An Uneasy 9/11-Themed Masterpiece from the Claudia Quintet
Is the Claudia Quintet the most influential band in jazz over the past ten years? They’re unquestionably one of them. With their unorthodox lineup, they didn’t invent pastoral jazz, but they opened up the floodgates for an onslaught of it. Their new album September finds the group – drummer/composer/bandleader John Hollenbeck with bassist Chris Tordini, tenor saxophonist Chris Speed, vibraphonist Matt Moran and accordionist Ted Reichman – trying to “rework and transform the traumatic residue” of 9/11. Being a New Yorker, Hollenbeck was directly affected and obviously scarred by the experience. The result of what was obviously an emotionally charged inner dialogue turns out to be a highly improvised, persistently uneasy, enigmatically enveloping series of themes, each assigned a date from that fateful September. The eleventh is not one of them.
The album opens with the September 20 piece, titled Soterius Lakshmi. It’s hypnotic and insistent, a one-chord jam portraying something incessant or at least repetitive to the extreme. It’s also a lot closer to indie classical than jazz. By contrast, September 9, Wayne Phases (a Shorter shout-out?) is a dynamically rich, shapeshifting piece; Reichman’s rapidfire runs hand off to Moran’s lingering resonance, up to a through-the-looking-glass vibes interlude and then a fullscale onslaught based a fusiony 80s-style hook that has the suspicious ring of sarcasm. A somewhat vexing look back at the days right before 9/11?
Hollenbeck portrays Sepember 25 as a Somber Blanket: it captures the emotionally depleted, horror-stricken atmosphere two weeks after the twin towers were detonated better than most anything written about that time, musically or otherwise. A morose march slowly coalesces out of a whispery shuffle lit with simple, macabre-tinged vibraphone, Reichman warming it and threatening to take it in a swing direction that it resists. The great coming together that this city experienced hadn’t happened yet: we weren’t ready.
September 19 is memorialized with “We Warn You,” a fluttery, loopy tone poem of sorts into which Hollenbeck has cut and pasted a series of quotes from a crushingly sarcastic 1936 Franklin D. Roosevelt speech mocking the era’s Republican response to the New Deal. Historically speaking, it’s stunning that Roosevelt would dare to expect people to get the subtext: to think that any President in recent years would try to make a point with an audience that way, or, sadly, could do that without being misunderstood, is hard to imagine. At the end of the piece, the group picks up the pace to a tense scamper, Speed’s brooding lines against an opaque drum-and-accordion backdrop before the bass goes leaping and they start it all over again.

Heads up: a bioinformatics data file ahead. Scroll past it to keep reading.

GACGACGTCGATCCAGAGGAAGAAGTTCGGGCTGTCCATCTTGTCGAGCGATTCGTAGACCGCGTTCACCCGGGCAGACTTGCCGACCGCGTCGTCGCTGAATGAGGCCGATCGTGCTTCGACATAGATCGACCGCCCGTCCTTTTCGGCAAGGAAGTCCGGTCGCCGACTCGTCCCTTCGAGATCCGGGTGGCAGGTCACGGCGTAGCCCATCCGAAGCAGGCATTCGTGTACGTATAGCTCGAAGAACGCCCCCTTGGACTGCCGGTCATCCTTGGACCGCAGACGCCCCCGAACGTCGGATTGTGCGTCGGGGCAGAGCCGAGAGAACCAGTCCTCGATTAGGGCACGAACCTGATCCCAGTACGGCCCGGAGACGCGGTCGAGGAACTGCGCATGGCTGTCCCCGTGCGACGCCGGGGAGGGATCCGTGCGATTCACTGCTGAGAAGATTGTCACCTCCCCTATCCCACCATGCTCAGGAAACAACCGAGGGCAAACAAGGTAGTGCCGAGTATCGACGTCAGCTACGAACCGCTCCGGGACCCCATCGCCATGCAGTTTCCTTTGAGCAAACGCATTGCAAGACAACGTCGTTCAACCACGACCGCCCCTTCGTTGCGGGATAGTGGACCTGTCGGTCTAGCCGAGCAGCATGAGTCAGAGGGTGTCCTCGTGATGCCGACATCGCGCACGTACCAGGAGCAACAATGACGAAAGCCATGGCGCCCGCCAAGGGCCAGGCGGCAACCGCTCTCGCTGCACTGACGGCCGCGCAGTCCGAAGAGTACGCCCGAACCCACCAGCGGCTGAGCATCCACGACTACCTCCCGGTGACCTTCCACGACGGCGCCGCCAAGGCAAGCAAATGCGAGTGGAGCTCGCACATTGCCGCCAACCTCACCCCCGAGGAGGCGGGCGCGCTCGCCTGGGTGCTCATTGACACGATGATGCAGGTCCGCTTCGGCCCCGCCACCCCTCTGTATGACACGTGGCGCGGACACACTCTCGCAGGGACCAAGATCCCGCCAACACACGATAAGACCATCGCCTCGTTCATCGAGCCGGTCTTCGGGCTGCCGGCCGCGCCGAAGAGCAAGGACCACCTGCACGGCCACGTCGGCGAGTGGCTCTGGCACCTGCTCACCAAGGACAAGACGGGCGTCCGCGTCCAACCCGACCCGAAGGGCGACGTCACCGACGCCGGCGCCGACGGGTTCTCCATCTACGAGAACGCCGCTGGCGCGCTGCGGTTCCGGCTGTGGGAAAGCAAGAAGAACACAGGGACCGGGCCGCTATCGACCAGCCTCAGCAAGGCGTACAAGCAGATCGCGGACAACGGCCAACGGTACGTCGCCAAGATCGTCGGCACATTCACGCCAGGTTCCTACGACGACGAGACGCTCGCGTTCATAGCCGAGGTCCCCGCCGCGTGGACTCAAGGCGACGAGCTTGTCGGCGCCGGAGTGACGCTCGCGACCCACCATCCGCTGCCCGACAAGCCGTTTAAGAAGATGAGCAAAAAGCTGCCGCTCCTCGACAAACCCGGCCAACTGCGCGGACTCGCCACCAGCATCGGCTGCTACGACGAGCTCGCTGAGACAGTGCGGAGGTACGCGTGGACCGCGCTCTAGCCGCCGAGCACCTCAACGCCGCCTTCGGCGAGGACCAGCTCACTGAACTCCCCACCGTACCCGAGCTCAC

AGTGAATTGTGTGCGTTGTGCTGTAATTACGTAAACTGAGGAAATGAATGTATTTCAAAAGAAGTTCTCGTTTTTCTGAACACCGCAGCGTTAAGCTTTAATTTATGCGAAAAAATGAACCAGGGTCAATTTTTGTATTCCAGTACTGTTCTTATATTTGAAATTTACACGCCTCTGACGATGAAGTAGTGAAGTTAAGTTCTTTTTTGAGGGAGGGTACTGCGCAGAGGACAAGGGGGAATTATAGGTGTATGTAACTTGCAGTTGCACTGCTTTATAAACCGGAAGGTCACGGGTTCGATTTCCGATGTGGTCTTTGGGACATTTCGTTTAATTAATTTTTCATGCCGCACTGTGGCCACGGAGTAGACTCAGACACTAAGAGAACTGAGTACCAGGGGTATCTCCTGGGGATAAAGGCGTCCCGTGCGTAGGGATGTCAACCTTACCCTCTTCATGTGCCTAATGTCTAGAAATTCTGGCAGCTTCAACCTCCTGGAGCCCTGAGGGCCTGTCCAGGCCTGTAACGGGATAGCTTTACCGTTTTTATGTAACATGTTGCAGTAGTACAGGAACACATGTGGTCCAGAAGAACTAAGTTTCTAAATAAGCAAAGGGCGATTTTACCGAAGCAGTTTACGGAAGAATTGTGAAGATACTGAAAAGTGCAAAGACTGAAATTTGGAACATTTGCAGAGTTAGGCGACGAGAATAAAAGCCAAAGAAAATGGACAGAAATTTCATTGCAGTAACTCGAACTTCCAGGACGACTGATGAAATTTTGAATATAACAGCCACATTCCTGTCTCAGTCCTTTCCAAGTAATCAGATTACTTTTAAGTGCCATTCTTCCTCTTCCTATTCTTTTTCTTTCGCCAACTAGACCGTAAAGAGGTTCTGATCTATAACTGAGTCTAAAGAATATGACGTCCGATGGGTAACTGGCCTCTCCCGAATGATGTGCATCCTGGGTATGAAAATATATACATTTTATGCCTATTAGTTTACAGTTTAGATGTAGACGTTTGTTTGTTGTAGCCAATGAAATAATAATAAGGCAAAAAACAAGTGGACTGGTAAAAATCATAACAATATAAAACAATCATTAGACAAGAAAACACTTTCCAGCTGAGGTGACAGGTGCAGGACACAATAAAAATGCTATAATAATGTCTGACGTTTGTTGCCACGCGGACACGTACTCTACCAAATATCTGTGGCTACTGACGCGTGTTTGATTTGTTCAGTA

The September 22 piece, Love Is Its Own Eternity sets simple, bittersweet motives, individual voices paired against the vibraphone, over an almost trip-hop groove. Lemons, the September 18 song, takes the simplest two-note phrase off on kaleidescopic but precisely articulated tangents, sort of an airier take on Philip Glass. A syncopated minor groove develops out of a circular theme; creepy upper-register divergences generate the most free interlude on the album before the bass pulls everything together again. The aptly tiltled Loop Piece – assigned to September 17 – has a coldly mathematical distance, spacious vibraphone phrases joined by and then intermingling with simple, direct sax and accordion…and then that trip-hop vamp starts up again.
9/24 is represented by Interval Dig – an ominous 9/11 reference if there ever was one – yet this is the liveliest number here, Tordini’s leaping, pulsing drive leading to dizzying polyrhythms. Mystic Klang, the 9/16 segment, reminds of Satie’s interminably creepy Vexations, or Messiaen, with washes from accordion and vibes over looplike, prowling drums. The album concludes with Coping Soon, its troubled rainy-day ambience warming as Hollenbeck takes it halfspeed, Reichman adding brighter colors and a hint of Romany jazz as the rhythm loops and then drops out altogether. It ends nebulous and unresolved. And it leaves a lot to digest, not to mention to think back on for anyone who lived through those horrible days. We need music like this, grounded in reality, inescapably political, brilliantly musical: this is one of best albums of the year, right up there with Darcy James Argue’s equally relevant and genre-resistant Brooklyn Babylon. The Claudia Quintet plays Cornelia St. Cafe on Jan 9 at, 8:30 PM and Jan 10 at 9 and 10:30. The following night, Jan 11 at 8:30, Hollenbeck leads a different ensemble there where he’s joined by crooner Theo Bleckmann for some vocal covers from the Songs I Like a Lot covers album from early this year.
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